RAILWAY LETTER AND PARCEL STAMPS
Railway Letter Stamps
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In 1891 the Railway Letter Act became law and new adhesive stamps, Railway Letter Stamps, were issued by those Railway.
Companies who were signatories to the Act. The Act laid down the colour and design of the Railway Letter Stamps and Regulations for the Conveyance of Railway Letters. The colour of the railway letter stamp was to be green and the design as shown by the Cambrian Railways stamp shown here. The railway letter fee was fixed at twice the postage and a postage stamp had to be affixed as well to comply with the Post Office’s monopoly for the carriage of letters. When, following the Great War, the postage rate rose to 1½d and then to 2d the Railway Letter Fee rose to 3d and then 4d to comply with the Act. Railway Letters Overseas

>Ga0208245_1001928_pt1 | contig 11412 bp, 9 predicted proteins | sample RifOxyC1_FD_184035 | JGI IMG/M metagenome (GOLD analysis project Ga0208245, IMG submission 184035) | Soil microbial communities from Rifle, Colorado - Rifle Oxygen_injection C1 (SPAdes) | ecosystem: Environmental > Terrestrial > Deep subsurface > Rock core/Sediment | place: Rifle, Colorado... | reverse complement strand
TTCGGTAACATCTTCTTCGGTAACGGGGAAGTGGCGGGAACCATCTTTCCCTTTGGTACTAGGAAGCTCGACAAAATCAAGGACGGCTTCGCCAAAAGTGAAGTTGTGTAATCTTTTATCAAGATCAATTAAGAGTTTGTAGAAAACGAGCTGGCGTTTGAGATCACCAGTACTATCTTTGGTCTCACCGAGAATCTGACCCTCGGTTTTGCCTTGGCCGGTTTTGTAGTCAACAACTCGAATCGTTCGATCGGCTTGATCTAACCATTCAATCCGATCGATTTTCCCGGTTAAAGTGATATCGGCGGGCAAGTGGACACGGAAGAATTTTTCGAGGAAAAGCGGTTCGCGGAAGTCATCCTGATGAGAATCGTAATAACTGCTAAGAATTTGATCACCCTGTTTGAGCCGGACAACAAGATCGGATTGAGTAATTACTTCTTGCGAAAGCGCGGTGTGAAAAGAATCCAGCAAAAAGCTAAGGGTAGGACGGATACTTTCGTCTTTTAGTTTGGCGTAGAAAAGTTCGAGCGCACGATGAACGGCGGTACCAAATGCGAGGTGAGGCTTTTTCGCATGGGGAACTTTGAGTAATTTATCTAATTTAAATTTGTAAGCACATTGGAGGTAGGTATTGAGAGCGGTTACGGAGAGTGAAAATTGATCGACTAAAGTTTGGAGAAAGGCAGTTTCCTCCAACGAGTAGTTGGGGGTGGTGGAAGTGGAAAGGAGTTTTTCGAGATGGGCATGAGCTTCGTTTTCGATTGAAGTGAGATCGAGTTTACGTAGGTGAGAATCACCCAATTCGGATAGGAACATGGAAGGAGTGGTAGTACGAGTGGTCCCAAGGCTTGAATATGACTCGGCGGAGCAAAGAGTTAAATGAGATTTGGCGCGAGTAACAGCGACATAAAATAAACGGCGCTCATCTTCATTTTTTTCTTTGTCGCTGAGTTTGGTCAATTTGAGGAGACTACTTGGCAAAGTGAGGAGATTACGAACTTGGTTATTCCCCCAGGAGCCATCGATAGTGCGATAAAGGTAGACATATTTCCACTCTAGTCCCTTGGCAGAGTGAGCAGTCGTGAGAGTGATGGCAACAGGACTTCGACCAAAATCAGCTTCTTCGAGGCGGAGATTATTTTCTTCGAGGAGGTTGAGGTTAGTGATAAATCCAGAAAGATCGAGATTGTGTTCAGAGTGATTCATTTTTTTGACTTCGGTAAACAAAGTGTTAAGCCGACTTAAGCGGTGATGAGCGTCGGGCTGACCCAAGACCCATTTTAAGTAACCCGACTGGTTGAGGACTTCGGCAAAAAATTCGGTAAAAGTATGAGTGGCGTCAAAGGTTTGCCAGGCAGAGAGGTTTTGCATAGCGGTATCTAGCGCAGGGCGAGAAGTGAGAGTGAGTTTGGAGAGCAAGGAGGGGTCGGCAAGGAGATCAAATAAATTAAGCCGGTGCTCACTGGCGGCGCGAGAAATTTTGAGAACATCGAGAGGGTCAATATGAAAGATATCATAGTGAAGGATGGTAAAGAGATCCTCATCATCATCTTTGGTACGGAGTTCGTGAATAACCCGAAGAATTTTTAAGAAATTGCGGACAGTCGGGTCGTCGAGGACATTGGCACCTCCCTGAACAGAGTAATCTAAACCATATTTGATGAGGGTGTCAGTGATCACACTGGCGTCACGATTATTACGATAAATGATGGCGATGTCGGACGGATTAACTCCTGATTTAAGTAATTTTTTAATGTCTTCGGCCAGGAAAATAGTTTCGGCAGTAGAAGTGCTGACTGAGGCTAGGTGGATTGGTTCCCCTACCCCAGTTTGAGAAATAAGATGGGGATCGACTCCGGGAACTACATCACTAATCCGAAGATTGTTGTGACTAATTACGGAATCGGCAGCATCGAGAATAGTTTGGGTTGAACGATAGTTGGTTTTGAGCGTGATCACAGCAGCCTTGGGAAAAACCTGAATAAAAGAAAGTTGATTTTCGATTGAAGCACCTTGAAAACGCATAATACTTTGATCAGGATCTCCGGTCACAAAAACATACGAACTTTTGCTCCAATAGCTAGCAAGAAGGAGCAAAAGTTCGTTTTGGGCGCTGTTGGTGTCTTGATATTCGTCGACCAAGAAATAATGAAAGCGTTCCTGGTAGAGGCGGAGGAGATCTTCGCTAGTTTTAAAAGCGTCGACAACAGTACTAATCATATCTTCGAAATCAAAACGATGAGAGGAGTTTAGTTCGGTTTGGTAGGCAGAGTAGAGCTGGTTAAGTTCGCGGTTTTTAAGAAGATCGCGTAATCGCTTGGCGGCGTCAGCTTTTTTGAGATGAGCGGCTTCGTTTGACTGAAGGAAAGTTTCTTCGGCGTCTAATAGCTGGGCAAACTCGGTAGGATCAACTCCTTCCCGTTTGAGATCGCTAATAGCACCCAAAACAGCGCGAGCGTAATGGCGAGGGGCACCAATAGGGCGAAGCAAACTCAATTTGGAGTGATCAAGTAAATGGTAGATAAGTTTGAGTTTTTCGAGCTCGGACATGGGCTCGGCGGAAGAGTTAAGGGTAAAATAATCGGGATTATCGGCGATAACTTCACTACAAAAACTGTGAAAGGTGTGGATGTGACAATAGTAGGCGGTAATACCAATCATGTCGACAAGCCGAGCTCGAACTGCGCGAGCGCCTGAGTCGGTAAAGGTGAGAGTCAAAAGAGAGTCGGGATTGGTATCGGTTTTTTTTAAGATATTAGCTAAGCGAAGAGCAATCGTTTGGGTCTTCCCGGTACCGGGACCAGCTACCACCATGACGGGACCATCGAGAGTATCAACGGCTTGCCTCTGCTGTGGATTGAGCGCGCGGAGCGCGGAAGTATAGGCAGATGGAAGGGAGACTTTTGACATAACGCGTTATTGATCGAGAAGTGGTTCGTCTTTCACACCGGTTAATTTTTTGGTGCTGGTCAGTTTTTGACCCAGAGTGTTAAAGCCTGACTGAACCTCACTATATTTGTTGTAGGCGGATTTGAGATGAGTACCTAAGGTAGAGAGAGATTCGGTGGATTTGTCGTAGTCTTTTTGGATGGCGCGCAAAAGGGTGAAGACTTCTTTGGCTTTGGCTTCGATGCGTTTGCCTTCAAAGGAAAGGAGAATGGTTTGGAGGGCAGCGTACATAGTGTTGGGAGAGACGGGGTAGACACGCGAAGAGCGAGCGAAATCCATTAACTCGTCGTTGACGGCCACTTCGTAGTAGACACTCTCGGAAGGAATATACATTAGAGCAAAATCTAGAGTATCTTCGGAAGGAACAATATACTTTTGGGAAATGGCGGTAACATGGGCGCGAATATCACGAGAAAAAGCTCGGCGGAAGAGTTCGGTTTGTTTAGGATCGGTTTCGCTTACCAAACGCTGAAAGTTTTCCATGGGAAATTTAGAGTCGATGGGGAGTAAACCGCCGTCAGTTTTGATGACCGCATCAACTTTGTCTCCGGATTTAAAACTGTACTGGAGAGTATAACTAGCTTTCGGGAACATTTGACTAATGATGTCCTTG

A small number of other countries, notably Iraq, the Netherlands and South Africa, had railway systems which operated a railway letter service, although South African Railways never issued special stamps for the purpose. Shown here is an Iraqi railway letter despatched by train from Khanaqin City on 19 September, 1928 and posted on arrival in Baghdad. RAILWAY PARCEL AND NEWSPAPER STAMPS
The conveyance of goods other than letters was not the subject of a Post Office monopoly and, therefore, not subject to the same restrictions. No Act of Parliament governed the design of stamps and labels for the carriage of parcels and newspapers, etc. Consequently railway parcel and newspaper stamps on the one hand exhibit a much greater diversity of design, and on the other hand are much less well documented. The Mersey Railway parcel stamp shown here, depicting one of the then new Westinghouse electric trains, was issued in about 1905.